by Garrett Carroll
The Band from Andromeda
In Andromeda, they played in all kinds of venues—
in aqua-domes for six-eyed squids sloshing their tentacles
across see-through floors,
in the trunks of trees for blorgs pumping their stubby,
elbowless arms in unison through the air,
in ecumenopolis bars for musing avians and mammals levitating
on dusty red fabric pillows,
for the slaves self-exiled from the clubs and wars
of their origin galaxies, the new bonds of love
sent across the radio waves,
harmonies to the strands and environments
of innumerable living species.
After sweeping through Andromeda,
touring and rising to levels of unheard stardom
the band took the risk and traveled the spiraling bridge
to the Milky Way.
There they enchanted more crowds,
all types of people who jumped and pumped and howled
their anatomies through the air,
Igniting a trillion, subatomic fiery stars to sway in unison
from the homes—cliffs, caverns, forests, mountains, metropolitans,
everywhere in the galaxy, all the lighters burning bright,
swaying to the melodies and rhythms of the music.
Eventually the touring ceased, the band went quiet.
Living in the unknown and unseen void beyond
the galaxies, in a forested cabin on a living asteroid
they planned a project most ambitious in scope;
an orchestra of races coming together to create
within the most pleasing harmonic ranges, to bring the galaxies
together truly, to link the galactic bridges through sound.
Silence ensued, and fans clawed to the scant discography in anticipation.
Then one day, a single winking pluck, followed by a crescendo
through everyone’s ears. All races, genders, and creatures
processed the sound as the band and thousands of interstellar musicians
swelled into cadenced, multiethnic song.
Sounds unheard by many, many played for the first time,
Salsas and fiestas, symphony connoisseurs closing their eyes,
in clear ferocity waves of people jumping
to the booming, gliding, swirling, whizzing sounds
of strings and synths and drums and winds and vocals,
abandoning boring busy work and obligations,
the rambunctious, rebellious rockers
chanting, clapping, screaming, and singing along
to the tunes intersecting across all the galactic highways,
from the winding waters of the Grand Canyon
to the healing forests of Tornebau, from the Milky Way
The bridges formed, and people reached out to hold each other’s hands
across the galaxies, feeling each other’s souls lining their palms,
clinging strongly together in unison. The lines intersected,
the world’s stringed together, for just moments in the span of
billions of years the chaos of every biological world ceased,
and in a longing fade, the album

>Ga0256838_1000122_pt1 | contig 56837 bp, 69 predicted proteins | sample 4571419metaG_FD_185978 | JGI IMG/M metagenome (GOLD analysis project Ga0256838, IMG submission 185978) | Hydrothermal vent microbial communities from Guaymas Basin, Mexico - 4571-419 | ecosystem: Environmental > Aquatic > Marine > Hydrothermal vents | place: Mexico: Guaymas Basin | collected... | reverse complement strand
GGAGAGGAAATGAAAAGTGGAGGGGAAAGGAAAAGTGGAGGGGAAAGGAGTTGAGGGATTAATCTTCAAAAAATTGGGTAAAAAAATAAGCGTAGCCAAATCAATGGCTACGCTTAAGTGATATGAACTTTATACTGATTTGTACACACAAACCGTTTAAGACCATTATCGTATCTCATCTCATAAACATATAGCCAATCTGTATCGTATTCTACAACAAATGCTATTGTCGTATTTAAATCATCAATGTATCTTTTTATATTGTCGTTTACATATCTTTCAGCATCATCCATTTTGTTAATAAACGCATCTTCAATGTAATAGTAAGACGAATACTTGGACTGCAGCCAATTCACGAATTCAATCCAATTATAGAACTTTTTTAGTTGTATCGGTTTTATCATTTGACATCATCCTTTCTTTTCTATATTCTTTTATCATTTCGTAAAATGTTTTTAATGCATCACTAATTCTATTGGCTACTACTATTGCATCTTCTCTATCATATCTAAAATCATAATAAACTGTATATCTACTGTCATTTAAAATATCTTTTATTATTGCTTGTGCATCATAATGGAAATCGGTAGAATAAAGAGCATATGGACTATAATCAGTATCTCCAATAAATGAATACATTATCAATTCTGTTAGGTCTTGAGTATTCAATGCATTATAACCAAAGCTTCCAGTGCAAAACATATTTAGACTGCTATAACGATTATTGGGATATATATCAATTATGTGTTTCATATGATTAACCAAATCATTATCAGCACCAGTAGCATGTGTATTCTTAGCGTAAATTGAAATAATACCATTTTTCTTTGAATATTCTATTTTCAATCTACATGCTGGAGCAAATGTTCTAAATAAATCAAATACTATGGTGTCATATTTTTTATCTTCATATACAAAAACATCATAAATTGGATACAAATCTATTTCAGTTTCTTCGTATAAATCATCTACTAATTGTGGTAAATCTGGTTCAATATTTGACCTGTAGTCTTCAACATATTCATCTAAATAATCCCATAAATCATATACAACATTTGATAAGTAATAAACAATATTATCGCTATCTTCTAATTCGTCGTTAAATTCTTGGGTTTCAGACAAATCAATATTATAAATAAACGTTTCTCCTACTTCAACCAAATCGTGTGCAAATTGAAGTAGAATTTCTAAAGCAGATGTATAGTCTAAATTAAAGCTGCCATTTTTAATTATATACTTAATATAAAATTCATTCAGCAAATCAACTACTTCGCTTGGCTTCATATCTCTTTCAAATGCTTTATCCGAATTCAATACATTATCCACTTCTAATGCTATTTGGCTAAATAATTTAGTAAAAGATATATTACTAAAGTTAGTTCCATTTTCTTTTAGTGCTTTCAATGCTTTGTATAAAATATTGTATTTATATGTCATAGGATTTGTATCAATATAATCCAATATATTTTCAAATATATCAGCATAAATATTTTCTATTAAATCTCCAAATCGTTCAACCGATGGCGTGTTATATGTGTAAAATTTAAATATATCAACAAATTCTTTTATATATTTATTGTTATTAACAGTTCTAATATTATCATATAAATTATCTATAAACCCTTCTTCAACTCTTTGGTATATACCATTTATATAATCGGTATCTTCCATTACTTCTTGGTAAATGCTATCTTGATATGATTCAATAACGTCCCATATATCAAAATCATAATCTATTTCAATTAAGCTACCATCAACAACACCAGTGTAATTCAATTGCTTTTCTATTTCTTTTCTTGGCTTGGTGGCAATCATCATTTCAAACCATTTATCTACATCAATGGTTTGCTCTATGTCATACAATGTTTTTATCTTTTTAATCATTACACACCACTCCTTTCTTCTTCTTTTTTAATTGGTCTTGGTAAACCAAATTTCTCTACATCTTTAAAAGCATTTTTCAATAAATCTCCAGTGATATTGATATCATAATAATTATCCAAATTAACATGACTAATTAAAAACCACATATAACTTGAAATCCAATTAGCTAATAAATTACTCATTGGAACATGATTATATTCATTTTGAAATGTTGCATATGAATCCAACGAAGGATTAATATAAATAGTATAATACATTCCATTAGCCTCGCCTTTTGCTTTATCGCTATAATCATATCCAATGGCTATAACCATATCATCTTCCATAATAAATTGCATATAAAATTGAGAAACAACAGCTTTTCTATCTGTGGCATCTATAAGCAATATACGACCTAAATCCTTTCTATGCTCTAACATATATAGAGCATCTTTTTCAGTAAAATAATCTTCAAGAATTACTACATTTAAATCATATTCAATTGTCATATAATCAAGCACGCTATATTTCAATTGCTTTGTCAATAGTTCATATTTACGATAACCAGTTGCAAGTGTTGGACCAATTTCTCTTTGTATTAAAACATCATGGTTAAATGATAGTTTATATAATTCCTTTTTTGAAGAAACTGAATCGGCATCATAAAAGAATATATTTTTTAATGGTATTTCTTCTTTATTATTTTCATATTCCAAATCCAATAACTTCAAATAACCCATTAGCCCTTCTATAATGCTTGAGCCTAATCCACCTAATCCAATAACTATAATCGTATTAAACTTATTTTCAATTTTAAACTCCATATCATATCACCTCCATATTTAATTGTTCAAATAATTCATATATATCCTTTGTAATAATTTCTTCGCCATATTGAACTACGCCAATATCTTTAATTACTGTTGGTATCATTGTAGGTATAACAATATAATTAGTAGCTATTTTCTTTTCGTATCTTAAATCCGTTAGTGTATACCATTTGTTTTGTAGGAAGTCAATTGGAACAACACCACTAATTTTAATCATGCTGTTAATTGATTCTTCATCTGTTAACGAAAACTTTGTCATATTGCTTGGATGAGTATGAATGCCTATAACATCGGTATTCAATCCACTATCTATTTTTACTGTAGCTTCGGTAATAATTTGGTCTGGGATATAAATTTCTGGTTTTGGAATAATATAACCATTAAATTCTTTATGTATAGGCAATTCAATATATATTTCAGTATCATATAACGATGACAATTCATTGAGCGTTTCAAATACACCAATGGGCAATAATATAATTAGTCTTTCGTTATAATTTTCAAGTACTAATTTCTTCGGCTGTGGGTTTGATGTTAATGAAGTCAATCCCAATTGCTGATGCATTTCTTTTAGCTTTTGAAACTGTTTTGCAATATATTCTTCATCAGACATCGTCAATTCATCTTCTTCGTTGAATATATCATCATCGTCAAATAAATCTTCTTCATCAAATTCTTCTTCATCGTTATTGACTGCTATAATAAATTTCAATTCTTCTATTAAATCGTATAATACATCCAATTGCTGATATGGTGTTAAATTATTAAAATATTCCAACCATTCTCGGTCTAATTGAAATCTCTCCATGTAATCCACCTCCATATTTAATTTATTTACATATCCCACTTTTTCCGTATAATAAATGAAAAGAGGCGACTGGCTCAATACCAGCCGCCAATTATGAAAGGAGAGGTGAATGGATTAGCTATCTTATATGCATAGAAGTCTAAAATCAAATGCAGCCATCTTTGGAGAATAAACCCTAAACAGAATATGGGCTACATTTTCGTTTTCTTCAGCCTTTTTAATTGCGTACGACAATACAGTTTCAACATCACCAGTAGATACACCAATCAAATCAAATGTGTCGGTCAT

enters into the ether, spirited as sound to be reached
for at anytime, whether flying across the stars
or being down, face in the dirt and troubled.
An incalculable number have heard, now and forever,
The band from Andromeda…
The band from Andromeda…
The band from Andromeda…
At the frantic pace we went
space colonists settled Pluto by 2080
and humanity looked to a new frontier.
A hundred years later
we settled in Alpha Centauri,
bringing our dark matter-powered ships
across new dimensions of dust and decay,
the planets we chose behemoths among heaps of rock
with new greenery and ocean enveloping it.
A thousand years went by,
and humans no longer donning noses, lips, eyes, or ears
took to hoarding the universe on telepathic flight.
Merely thinking things brought them to reality,
though not to the extent that the universe became a playground,
no. No, even thoughts had their limits.
A hundred thousand years took us all by storm
when something out there lurked, an anomaly penetrating
all our interconnected neurological links.
We searched by mind map across empty space,
and when we came up short, our sobering thoughts
had come to view splattered with the blood of our ancestors.
It’s been a million years
and we’ve forgotten who we were.
We’re ghosts lodged in spaces so thin and subatomic
that few even see us, including ourselves.
Sometimes we bump into each other and mourn our nostalgic bodies,
and things seem somewhat alright. On Earth, it’s much better.
Since they never left, we watch over them like guardians as best we can.
Sometimes we trip them over their wires and cables just for fun,
and they used to rant on and on about some biblical armageddon.
but they don’t know who we are, even we’ve forgotten,
and they seem just like us, but young and naive.
Hopefully they amass the technology to leave soon,
the anomaly that changed us is near.
Having trekked through the blizzards of Colorado to the sweltering suburbs of Arizona, Garrett Carroll now works as a poet and writer.
His work has previously appeared in Star*Line, Utopia Science Fiction Magazine, and Red Planet Magazine (now defunct). When he is not writing, he can be found playing music, trying new hobbies, and exploring video game worlds. More of his work can be found here.